No matter what your company culture is like, instill a strict “no jerk” policy and enforce it.
You can’t make perfect hiring decisions every single time. This is true when you’re employee number one-and-only, and it’s true when you have a killer HR team. Some people just aren’t going to work out.
A lot of companies put serious stock in the “onboarding process,” wherein employees are inducted into your culture. They think it’s the key to ensuring a good fit.
We definitely onboard new hires — we have them meet with HR and some key employees, go through training and absorb our culture by osmosis. But let’s get real: Everyone has their best face on during the first few weeks.
It takes about 60 days to figure out whether there’s a strong culture fit. If there isn’t, you can try coaching and put together a performance improvement plan and yadda yadda, but sometimes it’s just not a good fit, end of story.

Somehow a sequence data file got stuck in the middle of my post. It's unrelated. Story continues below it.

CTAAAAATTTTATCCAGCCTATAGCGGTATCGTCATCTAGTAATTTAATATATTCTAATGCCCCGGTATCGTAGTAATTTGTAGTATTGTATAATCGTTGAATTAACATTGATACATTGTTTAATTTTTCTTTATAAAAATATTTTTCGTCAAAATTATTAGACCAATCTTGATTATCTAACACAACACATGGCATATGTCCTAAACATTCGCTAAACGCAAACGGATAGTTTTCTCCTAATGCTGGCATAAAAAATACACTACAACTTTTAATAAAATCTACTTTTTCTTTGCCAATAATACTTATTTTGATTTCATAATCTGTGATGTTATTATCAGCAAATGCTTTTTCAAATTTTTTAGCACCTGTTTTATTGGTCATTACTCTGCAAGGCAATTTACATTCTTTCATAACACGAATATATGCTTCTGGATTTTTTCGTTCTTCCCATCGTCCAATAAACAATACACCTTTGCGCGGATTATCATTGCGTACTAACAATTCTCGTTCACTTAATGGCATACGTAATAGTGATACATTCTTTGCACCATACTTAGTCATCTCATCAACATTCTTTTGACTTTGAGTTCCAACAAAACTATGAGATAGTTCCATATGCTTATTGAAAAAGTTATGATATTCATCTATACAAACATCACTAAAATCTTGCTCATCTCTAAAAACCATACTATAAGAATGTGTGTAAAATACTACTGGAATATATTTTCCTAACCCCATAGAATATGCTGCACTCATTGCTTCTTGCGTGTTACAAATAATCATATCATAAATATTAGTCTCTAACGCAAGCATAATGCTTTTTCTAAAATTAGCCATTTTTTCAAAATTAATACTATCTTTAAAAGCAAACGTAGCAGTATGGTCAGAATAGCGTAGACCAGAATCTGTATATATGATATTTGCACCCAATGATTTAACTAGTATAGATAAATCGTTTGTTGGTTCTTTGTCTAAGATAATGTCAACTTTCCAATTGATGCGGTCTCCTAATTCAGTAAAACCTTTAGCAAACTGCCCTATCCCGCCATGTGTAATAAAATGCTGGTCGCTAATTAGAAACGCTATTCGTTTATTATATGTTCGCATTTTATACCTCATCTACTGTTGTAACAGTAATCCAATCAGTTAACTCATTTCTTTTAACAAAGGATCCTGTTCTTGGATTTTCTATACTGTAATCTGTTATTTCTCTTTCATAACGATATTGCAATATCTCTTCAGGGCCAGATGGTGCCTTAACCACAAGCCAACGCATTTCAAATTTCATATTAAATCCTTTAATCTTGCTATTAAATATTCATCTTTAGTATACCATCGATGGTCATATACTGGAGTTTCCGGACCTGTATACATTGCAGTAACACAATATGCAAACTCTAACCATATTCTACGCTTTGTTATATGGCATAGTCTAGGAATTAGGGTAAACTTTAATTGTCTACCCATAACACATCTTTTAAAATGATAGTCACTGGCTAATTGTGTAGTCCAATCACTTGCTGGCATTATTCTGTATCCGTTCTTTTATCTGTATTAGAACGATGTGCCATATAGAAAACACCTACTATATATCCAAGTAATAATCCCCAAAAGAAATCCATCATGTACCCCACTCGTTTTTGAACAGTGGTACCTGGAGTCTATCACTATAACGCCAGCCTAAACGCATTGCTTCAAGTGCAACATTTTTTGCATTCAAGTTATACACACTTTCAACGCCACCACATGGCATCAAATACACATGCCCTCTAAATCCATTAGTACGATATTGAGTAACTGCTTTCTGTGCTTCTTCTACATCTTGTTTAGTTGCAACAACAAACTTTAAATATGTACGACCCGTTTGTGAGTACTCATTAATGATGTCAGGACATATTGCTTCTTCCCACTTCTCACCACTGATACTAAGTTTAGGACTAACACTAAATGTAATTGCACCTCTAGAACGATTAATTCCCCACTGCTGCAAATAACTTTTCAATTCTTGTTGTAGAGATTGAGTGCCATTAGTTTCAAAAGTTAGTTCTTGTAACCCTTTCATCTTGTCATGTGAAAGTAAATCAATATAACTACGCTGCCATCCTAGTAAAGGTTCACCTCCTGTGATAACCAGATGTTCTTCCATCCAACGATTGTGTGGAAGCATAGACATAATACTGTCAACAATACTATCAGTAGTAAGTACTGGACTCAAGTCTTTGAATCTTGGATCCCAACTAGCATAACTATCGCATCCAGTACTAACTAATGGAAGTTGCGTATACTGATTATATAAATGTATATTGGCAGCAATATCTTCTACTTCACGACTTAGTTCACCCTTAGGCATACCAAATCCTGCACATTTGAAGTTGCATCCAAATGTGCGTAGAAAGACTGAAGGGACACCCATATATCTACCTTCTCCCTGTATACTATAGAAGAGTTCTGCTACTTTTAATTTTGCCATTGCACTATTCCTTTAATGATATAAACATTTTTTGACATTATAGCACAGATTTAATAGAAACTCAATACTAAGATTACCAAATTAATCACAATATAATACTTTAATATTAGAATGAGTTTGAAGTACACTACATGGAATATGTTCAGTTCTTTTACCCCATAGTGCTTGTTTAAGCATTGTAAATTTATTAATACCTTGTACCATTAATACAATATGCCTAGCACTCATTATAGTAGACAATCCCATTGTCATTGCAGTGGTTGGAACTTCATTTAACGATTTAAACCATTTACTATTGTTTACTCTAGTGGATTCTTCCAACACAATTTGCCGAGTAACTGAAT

My advice in this situation is to not waste time deliberating. Start having the tough conversations early, and no one will be surprised if ultimately a parting of ways is the best solution. (In fact, many will even be relieved; if there’s not a fit, it’s probably no surprise to them.)
Culture isn’t something you can mandate or jam down employees’ throats. You should have a set of values (and, eventually, you’ll probably want to write these out and codify them) that everyone agrees to uphold. And you can and should model them as often as possible to cultivate a positive experience.
For example, at my company, one of our values is making people-centered decisions. If a new benefits packages is expensive but will deliver a significantly better experience for our employees, we’re going to do that. It’s part of our DNA. That’s one way we “show, don’t tell” and avoid forcing culture on our employees while still bringing it to life every day.